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Entries by Jared Bernstein from 09/2011

What to Remember for the President's Jobs Plan: Stimulus Works

| Posted 09.01.2011 | Business

The evidence shows the stimulus worked, but ended too soon, before the private sector was ready to walk on its own. The evidence shows we need to do more of these sorts of policy interventions.

Brother-In-Law Retorts: Labor Day Edition

| Posted 09.02.2011 | Politics

Labor Day is upon us, that last family cookout or picnic of the summer. So we'd better fire up both the grill and our handy responses to annoying arguments from that brother-in-law with a PhD in Fox TV.

The August Jobs Report

| Posted 09.02.2011 | Business

Okay, deep breath. The job market was weaker than expected in August, as employers added no new jobs, on net. There were some extraneous factors, but they don't change the dismal result.

Obama Jobs Speech Preliminary: Understanding How Stimulus Works

| Posted 09.06.2011 | Business

I want to make an essential yet poorly understood point about spending on jobs programs of the type we expect to hear Thursday night. Temporary spending does NOT increase either the long-term deficit or the growth of the national debt.

Romney's Jobs Plan: Punts Short, Goes Long on Supply-Side Tax Cuts and Fiscal Austerity

| Posted 09.07.2011 | Politics

I pored through Mitt Romeny's jobs plan last night -- it's a comprehensive piece of work, worth a look. Unfortunately, Mr. Romney offers no solutions for our most pressing short-term problem: high unemployment and the weak job growth.

The American Jobs Act

| Posted 09.09.2011 | Business

I thought the president introduced a great jobs plan Thursday night -- a plan that accomplished a number of important goals.

Infrastructure in the Real World

| Posted 09.12.2011 | Business

One critique you're beginning to hear about the infrastructure ideas in the president's jobs proposal is that the Recovery Act's infrastructure programs were some kind of bust, of never got started, or whatever. Demonstrably untrue.

A Dose of Reality

| Posted 09.13.2011 | Politics

Here's a proposal for a new fiscal measure. Whenever someone says, "Social Security is a Ponzi Scheme," that person has to send $10 to the US Treasury. Because through Social Security's long and successful history, today's workers have financed the benefits of yesterday's workforce. The program created a strong link between the aged and the working-age population -- today's workers create the capital, the technology, and the wealth that will support tomorrow's generation, who will then make their own contributions. Maybe some people don't want to accept the fact that we're all in this together -- but we are.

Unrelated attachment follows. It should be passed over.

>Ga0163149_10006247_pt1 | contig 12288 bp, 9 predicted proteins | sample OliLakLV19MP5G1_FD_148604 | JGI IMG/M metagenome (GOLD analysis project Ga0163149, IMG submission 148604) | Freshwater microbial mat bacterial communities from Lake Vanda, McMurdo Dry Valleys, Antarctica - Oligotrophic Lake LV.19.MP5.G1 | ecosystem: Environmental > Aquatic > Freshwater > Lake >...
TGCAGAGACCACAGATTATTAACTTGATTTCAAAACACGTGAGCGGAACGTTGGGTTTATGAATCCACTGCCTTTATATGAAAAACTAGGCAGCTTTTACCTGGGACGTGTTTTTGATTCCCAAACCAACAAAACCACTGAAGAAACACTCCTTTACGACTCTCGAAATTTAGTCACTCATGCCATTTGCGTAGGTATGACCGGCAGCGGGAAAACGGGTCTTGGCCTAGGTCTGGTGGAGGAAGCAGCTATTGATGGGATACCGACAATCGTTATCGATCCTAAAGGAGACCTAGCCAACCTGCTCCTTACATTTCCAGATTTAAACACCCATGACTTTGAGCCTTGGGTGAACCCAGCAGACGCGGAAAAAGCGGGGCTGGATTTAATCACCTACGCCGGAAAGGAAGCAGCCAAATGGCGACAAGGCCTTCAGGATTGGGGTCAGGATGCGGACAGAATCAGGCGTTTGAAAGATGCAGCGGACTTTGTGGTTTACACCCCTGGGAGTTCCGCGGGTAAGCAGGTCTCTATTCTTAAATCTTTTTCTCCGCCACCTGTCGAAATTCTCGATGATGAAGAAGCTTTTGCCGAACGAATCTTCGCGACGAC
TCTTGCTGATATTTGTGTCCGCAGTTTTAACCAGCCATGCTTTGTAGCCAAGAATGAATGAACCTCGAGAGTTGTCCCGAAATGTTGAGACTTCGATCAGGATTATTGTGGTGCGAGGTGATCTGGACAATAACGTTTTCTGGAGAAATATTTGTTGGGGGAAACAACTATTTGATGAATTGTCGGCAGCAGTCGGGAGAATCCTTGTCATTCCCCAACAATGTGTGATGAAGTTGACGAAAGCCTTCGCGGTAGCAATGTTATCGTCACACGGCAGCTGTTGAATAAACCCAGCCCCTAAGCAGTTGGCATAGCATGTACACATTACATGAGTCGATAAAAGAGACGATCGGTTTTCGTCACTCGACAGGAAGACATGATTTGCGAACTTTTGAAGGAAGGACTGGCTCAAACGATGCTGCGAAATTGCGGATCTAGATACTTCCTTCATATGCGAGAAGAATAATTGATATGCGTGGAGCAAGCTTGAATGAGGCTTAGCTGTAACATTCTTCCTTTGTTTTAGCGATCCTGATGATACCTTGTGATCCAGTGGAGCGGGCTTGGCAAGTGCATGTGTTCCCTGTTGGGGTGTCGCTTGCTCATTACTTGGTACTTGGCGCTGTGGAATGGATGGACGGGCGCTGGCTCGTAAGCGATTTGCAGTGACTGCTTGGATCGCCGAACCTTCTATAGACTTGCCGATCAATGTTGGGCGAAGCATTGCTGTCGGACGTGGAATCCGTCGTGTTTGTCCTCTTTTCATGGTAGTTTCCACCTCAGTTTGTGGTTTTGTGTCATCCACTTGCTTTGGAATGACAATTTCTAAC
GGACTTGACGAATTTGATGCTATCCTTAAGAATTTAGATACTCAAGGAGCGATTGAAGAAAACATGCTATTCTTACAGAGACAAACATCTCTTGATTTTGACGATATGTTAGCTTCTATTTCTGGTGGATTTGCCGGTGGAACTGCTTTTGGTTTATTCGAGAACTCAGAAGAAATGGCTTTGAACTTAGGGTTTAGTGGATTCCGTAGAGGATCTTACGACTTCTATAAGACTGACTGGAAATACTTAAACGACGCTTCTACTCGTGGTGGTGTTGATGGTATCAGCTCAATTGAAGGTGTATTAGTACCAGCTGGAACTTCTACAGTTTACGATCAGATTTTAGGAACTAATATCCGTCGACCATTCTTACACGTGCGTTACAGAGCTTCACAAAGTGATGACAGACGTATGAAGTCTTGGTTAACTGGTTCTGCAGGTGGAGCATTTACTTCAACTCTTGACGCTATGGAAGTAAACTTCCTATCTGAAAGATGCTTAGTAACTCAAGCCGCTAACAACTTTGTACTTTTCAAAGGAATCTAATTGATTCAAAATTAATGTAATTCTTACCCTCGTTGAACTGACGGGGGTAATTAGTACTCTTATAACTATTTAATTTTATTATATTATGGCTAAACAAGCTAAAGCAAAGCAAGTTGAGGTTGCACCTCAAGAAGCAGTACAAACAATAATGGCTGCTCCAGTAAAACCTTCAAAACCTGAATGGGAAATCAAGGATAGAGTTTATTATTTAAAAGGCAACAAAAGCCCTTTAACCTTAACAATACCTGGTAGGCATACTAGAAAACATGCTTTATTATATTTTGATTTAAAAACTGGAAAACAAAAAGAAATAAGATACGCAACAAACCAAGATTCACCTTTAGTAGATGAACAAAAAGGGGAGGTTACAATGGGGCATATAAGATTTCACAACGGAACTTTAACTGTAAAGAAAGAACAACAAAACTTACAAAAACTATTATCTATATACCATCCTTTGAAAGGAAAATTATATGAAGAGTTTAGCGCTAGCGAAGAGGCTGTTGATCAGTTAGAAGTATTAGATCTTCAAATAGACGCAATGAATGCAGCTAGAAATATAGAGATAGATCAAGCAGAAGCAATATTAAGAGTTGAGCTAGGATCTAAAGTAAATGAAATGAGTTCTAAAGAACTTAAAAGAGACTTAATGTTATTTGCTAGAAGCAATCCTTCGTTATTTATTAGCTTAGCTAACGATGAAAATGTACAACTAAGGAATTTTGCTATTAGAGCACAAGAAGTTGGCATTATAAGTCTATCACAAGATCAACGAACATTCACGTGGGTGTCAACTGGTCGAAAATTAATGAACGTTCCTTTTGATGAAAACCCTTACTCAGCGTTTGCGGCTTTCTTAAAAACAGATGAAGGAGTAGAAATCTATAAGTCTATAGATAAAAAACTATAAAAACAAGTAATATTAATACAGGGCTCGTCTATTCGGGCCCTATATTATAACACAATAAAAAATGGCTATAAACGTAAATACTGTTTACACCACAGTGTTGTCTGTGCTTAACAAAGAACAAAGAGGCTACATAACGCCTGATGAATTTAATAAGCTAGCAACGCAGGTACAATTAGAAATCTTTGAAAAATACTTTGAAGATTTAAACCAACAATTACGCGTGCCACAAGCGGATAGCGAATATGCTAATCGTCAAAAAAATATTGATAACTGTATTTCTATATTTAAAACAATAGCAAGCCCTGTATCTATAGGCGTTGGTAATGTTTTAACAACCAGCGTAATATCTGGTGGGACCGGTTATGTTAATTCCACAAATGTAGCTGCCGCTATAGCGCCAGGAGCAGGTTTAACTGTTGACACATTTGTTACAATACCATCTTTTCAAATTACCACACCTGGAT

The Big Three Issues, From Here to Election Day

| Posted 09.23.2011 | Politics
Read More: Politics News

If progressives want voters to tune us in, we need to send a compelling message over a strong signal stressing the role of government, basic economic fairness, and the failure of trickle down, self-regulating markets.

The Policy Backdrop of Inequality and Its Implications for "Class Warfare"

| Posted 09.23.2011 | Politics

When representatives of the wealthy squeal about "class warfare," they're not just talking about shielding their treasure from the tax system. They're also protecting and endorsing a policy agenda that's helped tilt growth their way for a long time.

Prevention Over Correction in the Housing Market

| Posted 09.26.2011 | Business

When it comes to financial or housing markets, preventive policy is better than corrective policy. The Greenspan Fed got this exactly wrong, arguing that the Fed can neither spot nor stop bubbles.

Why the Economic 'Uncertainty' Line Is Shovel-Ready Nonsense

| Posted 09.28.2011 | Business

While conservative politicians are busy jamming their perennial tax cut/deregulate agenda into the current economic context, the thing that businesses are truly uncertain about is when they're going to start seeing some customers again.

Our Economic Policy Is Up a Creek With a Paddle

| Posted 09.29.2011 | Business

The Federal Reserve is trying to do their part with more easing of interest rates, but absent more action on the fiscal side, like the measures in the president's jobs plan, I don't expect anyone much to take advantage of lower rates.